Surbo-fitted turbo vehicles include the Volvo S60 T6 (250 bhp) and XC90, Subaru Forestor, Daihatsu Charade Turbo 1.0 and GTti, Toyota Starlet 1.3 Turbo, and turbodiesels like the VW Caddy TDi, Opel Combo and Mercedes Vito 110 and automatic 112, and more. The Surbo might be added to modern high-compression petrol turbocharged engines with lower capacities, for while these have sufficient power most of the time as the car bodies are lightweight, when they are overloaded with many passengers the power may not be enough.
3. Supercharged engines (as in Mercedes Kompressor C180) to increase the low rpm power and enable them to cross more easily into the upper rpm range where the supercharger will take over, especially if it is automatic and normally limited by the gearbox to operate in the lower rpm range.
4. Diesel engines. When a Surbo is fitted in a diesel engine, the diesel engine becomes more powerful even from idle, showing improved engine compression (as diesel engines are compression-ignition). The revs go higher, and visible black smoke is reduced, indicating that less diesel is required to move an engine due to better air compression from the Surbo.
Our latest test vehicle, the 2019 Peugeot Expert 1.6 turbo-diesel fitted with Surbo, would red-line with half accelerator pressure with a boost meter reading of just 1.5 bar. Compare this with the average 2.5 bar faced by other comparable turbodiesels at a full throttle red-line. This gives the Surbo-equipped engine scope for further tuning (which usually means higher turbo pressures and heat) by third parties, or allows higher rpm at the same turbo pressure if the rpm limit is set higher. Left alone, this same Surbo-equipped engine would last longer as it can avoid excessive turbo pressure. Call us today to put the Surbo on your vehicle!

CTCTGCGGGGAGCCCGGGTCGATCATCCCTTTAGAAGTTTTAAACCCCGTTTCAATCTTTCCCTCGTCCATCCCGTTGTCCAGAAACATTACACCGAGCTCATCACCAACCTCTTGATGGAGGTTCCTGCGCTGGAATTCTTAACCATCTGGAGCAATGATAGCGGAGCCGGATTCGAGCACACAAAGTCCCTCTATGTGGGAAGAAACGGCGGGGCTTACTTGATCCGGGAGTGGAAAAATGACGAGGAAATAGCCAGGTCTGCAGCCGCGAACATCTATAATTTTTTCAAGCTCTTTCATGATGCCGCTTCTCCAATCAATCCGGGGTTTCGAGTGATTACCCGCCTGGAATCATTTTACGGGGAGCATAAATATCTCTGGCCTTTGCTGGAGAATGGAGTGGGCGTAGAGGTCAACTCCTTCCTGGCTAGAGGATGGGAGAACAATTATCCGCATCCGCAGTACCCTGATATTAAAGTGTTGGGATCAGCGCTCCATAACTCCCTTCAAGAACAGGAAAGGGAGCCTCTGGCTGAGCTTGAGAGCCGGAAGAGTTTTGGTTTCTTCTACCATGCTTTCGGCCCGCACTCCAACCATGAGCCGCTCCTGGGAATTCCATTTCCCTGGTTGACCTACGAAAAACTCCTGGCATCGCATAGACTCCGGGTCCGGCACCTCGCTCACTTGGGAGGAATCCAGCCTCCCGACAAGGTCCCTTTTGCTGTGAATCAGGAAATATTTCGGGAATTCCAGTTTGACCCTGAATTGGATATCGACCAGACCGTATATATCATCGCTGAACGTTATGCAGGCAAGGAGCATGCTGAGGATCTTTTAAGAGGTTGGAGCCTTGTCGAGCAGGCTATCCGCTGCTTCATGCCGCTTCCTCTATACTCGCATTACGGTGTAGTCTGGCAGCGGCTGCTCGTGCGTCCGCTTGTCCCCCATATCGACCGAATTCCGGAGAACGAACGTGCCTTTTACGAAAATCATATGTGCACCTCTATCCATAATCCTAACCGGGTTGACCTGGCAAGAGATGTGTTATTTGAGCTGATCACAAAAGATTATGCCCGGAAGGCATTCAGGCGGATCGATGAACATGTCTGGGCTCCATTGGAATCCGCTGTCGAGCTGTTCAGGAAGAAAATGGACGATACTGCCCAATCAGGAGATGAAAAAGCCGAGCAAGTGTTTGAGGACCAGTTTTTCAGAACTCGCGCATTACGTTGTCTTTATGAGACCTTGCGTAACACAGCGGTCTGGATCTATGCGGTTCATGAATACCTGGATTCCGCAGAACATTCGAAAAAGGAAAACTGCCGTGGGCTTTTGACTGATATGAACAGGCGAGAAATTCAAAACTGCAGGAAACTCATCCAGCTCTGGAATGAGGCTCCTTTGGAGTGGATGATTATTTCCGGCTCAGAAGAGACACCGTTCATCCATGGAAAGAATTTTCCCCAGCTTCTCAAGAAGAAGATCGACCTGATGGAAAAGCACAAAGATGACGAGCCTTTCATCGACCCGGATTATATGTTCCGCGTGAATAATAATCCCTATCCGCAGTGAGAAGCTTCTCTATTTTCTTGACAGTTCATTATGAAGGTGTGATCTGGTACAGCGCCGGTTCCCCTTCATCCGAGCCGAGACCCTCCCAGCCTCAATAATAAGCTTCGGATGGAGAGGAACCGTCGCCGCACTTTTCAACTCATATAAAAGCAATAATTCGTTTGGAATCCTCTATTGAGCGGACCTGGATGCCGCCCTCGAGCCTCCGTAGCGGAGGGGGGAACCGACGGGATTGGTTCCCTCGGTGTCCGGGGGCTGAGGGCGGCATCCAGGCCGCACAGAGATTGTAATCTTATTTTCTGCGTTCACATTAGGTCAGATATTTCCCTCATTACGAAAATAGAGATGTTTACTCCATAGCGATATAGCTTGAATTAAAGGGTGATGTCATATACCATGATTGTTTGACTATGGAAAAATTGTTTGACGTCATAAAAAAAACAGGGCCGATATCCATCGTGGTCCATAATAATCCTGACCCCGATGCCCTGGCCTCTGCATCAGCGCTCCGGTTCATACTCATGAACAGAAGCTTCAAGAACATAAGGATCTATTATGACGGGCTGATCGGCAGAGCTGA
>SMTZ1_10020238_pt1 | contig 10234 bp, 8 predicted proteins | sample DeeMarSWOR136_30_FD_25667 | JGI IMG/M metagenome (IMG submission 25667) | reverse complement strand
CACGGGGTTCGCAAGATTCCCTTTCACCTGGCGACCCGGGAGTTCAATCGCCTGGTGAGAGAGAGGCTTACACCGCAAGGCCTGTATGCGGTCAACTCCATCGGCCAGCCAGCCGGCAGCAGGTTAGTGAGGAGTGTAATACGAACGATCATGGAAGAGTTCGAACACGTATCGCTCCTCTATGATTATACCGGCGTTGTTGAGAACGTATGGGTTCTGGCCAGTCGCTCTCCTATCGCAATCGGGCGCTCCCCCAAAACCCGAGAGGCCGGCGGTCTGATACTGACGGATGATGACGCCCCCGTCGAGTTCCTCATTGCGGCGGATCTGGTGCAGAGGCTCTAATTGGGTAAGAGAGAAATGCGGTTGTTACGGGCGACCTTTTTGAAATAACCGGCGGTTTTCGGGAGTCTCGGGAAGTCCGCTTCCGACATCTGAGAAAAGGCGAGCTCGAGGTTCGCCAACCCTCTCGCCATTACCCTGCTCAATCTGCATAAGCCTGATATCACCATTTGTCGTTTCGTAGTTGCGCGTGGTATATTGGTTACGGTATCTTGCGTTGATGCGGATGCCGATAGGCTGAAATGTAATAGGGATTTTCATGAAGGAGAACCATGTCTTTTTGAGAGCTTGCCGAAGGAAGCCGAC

Watch the video above showing how an engine revs with Surbo. Or watch it with the How it works page.
Above: video of Volvo XC90 T8 with Surbo, sprinting to 130 kph.
Above: video of Volvo XC90 T8 with Surbo, sprinting to 211 kph.
Above: video of Volvo XC90 T8 with Surbo, sprinting to 224 kph.
More torque and BHP (dyno test)
Instant throttle response
10% fuel saving on average
Quick revving (1/2 throttle to RPM limit)
Easy auto gear kickdown
More power uphill
Higher top speed
More overtaking power
Vehicle inspection compliance
How Surbo feels (by car type)
What's Surbo ($99)?
Twin Surbo ($160)
Surbo5 ($120) for bigger cars
How Surbo works
With and without Surbo
How Surbo can be used
Higher air compression
Reduced turbo lag
Less diesel smoke
Improved engine vacuum
Less engine knock
Longer engine life
Surbo vs other accessories
First place (India)
Runner up (S'pore race)
Reducing CO2 emissions
During the installation
Transfer (fits most cars)
Other applications for Surbo